The current results add to our prior findings by showing that highest LTWL category (≥20%) might have achieved weight loss via lower caloric intake and more smoking which suppress appetite, thereby likely exerting less self-control when it came to making healthy food choices. Indeed, the dietary quality of participants in the high LTWL group resembled those of the reference group (ie, LTWL <5%). It is unclear from the current study, whether these decisions were implicit or explicit,56 thus future research using data with robust psychological variables to examine the above-mentioned suppositions is needed. In comparison, participants in the 15%–19.9% LTWL category appear to be more likely to engage in healthy behaviours to achieve their weight loss goal. It is plausible that these participants had a higher level of self-regulation than the ≥20% LTWL group, yet this assumption needs to be substantiated with direct measurement. Furthermore, based on the previous health psychology research, it is possible that the 15%–19.9% LTWL group might have had a mental framework of themselves (ie, self-schema) as being healthy weight maintainers, thereby facilitating healthy behaviours.57–59 The NHANES dataset, however, does not measure self-schemas, thus these explanations need to be empirically examined in future work.

Beyond lacking psychological variables, this study has additional limitations that should be noted. Specifically, many of the variables used are based on participant reported responses to questionnaires which often leads to either overreporting (eg, physical activity) or underreporting (eg, alcohol intake). However, validated instruments were employed using standard protocols, thus if misclassification has occurred it is likely non-differential which leads to results being biased towards the null.60 Hence, the observed point estimates might be weaker than the true difference. In addition, the study design is cross-sectional which impedes examining a temporal relationship between the exposure and outcome and subsequently inferring any causal relationships. Moreover, it should be noted that participants’ weight (maximum, 1 year ago and now) used to calculate LTWL, was determined at one point in time. Although historical weight has been found to be relatively stable,12 61 a longitudinal approach is preferable and prevents recall bias. Additionally, while participants’ self-reported health status was adjusted for in multivariable analysis, as with other similar NHANES studies,23 42 medical conditions (eg, diabetes and coronary heart disease) and subsequent prescribed medication, which could influence LTWL and health behaviours, were not accounted for in this study. Finally, since a complete case analytic approach was taken,12 the analytic sample did not include participants with missing information on the independent and dependent variables as well as covariates.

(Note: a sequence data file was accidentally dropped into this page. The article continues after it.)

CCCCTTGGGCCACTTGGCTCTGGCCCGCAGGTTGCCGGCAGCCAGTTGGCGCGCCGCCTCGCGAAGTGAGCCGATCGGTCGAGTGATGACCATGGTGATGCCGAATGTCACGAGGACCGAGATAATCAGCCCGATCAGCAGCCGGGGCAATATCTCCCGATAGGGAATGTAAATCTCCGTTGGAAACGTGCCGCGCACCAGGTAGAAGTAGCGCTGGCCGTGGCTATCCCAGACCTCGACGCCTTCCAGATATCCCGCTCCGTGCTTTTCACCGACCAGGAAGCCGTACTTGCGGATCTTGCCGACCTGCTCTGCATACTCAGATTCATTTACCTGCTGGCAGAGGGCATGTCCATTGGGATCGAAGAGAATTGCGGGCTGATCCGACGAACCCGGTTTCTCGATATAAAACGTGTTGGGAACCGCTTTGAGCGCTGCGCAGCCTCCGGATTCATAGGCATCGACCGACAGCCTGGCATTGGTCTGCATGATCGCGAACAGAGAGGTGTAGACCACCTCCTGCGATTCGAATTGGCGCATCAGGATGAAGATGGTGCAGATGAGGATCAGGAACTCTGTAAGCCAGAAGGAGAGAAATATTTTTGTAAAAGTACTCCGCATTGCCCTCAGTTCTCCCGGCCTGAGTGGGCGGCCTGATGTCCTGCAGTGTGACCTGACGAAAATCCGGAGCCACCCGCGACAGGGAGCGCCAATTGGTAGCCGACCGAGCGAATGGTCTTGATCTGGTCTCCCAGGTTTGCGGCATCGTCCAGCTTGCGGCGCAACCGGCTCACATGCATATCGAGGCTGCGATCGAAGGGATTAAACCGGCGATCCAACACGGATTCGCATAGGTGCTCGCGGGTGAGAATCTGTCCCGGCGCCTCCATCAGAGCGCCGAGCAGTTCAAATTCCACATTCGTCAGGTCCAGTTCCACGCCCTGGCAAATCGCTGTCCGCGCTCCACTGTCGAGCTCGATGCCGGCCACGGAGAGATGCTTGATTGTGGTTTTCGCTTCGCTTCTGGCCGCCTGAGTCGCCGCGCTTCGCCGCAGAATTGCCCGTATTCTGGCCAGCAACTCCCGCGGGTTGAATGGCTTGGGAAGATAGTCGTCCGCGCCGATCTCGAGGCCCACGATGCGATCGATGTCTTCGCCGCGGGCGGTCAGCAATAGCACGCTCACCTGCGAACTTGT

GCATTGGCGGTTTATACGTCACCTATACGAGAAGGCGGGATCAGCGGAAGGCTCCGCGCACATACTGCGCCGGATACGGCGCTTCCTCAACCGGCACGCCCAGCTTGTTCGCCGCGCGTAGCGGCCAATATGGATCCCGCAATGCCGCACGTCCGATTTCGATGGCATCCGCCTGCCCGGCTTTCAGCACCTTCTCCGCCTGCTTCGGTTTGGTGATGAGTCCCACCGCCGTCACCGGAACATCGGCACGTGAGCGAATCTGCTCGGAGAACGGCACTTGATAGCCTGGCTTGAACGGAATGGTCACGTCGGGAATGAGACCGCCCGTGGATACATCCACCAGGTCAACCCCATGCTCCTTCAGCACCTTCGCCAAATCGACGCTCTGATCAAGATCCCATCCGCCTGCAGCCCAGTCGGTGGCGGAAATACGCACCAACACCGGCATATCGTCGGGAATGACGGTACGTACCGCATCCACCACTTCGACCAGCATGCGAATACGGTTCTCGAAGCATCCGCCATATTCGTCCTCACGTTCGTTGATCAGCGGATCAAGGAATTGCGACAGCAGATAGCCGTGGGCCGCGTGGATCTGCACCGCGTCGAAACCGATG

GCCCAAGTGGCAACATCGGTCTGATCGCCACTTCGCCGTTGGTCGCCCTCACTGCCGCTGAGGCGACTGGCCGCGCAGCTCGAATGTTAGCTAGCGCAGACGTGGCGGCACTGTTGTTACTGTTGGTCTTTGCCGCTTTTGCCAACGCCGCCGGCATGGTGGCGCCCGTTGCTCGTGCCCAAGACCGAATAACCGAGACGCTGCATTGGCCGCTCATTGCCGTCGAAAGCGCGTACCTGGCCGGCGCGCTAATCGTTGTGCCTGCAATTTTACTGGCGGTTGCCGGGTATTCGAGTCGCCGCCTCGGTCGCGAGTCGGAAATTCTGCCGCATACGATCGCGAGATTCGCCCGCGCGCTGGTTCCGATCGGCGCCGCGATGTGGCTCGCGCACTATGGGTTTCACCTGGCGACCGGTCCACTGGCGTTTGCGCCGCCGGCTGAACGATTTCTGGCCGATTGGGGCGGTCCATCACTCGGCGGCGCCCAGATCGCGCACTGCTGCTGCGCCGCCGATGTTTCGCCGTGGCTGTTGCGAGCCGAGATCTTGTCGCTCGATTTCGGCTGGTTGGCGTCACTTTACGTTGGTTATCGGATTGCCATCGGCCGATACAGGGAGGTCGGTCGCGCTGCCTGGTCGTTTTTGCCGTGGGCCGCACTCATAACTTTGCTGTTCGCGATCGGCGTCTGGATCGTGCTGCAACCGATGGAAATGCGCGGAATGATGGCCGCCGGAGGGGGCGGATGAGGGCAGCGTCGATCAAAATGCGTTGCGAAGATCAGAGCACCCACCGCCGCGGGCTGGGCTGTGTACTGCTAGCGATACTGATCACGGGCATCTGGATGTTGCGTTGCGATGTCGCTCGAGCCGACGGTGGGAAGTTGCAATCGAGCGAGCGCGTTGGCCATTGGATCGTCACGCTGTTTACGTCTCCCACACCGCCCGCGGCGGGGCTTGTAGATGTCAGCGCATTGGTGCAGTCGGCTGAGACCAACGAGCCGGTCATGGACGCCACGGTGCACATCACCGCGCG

In summary, data from a nationally representative sample of US adults who tried to lose weight shows that higher LTWL does not necessary relate to healthy weight loss practices. Notably, those achieving the most LTWL (≥20%) were more likely to smoke, and to have lower caloric intake without improved diet quality. In comparison, those achieving slightly less LTWL (15%–19.9%) were engaged in healthy behaviours, such as meeting physical activity guidelines and having a better-quality diet. Thus, higher LTWL does not necessarily reflect healthier lifestyle practices, which might in turn, adversely impact future health and welfare. Future research should focus on understanding mechanisms explaining healthy and unhealthy weight loss practices of adults. This will enable the design and implementation of interventions aimed at helping adults lose weight while improving future health outcomes.

Data availability statement

Data are available in a public, open access repository. The current study used data from NHANES. It is publicly available and can be downloaded from the Centers for Disease Control and Prevention website:

Ethics statements

Ethics approval

This study received approval from the University of Haifa Institutional Review Board (IRB: 297/20), exempt status from the University of Texas Health Science Center’s Committee for the Protection of Human Subjects (HSC-SPH-17-0925) and exempt from the Morehouse School of Medicine’s IRB.



  • Contributors KS conceived and led all aspects of the study. EMM meaningfully contributed to the write-up. QL and KS contributed to methodology employed, analytic approach and/or analyses. EMM, QL, GK, KPG, JD, ALY, KC, BMF and MQ provided critical insight on the methodology and/or feedback pertaining to study design and participated in critical revisions of the manuscript.

  • Funding The authors have not declared a specific grant for this research from any funding agency in the public, commercial or not-for-profit sectors.

  • Competing interests None declared.

  • Patient and public involvement Patients and/or the public were not involved in the design, or conduct, or reporting, or dissemination plans of this research.

  • Provenance and peer review Not commissioned; externally peer reviewed.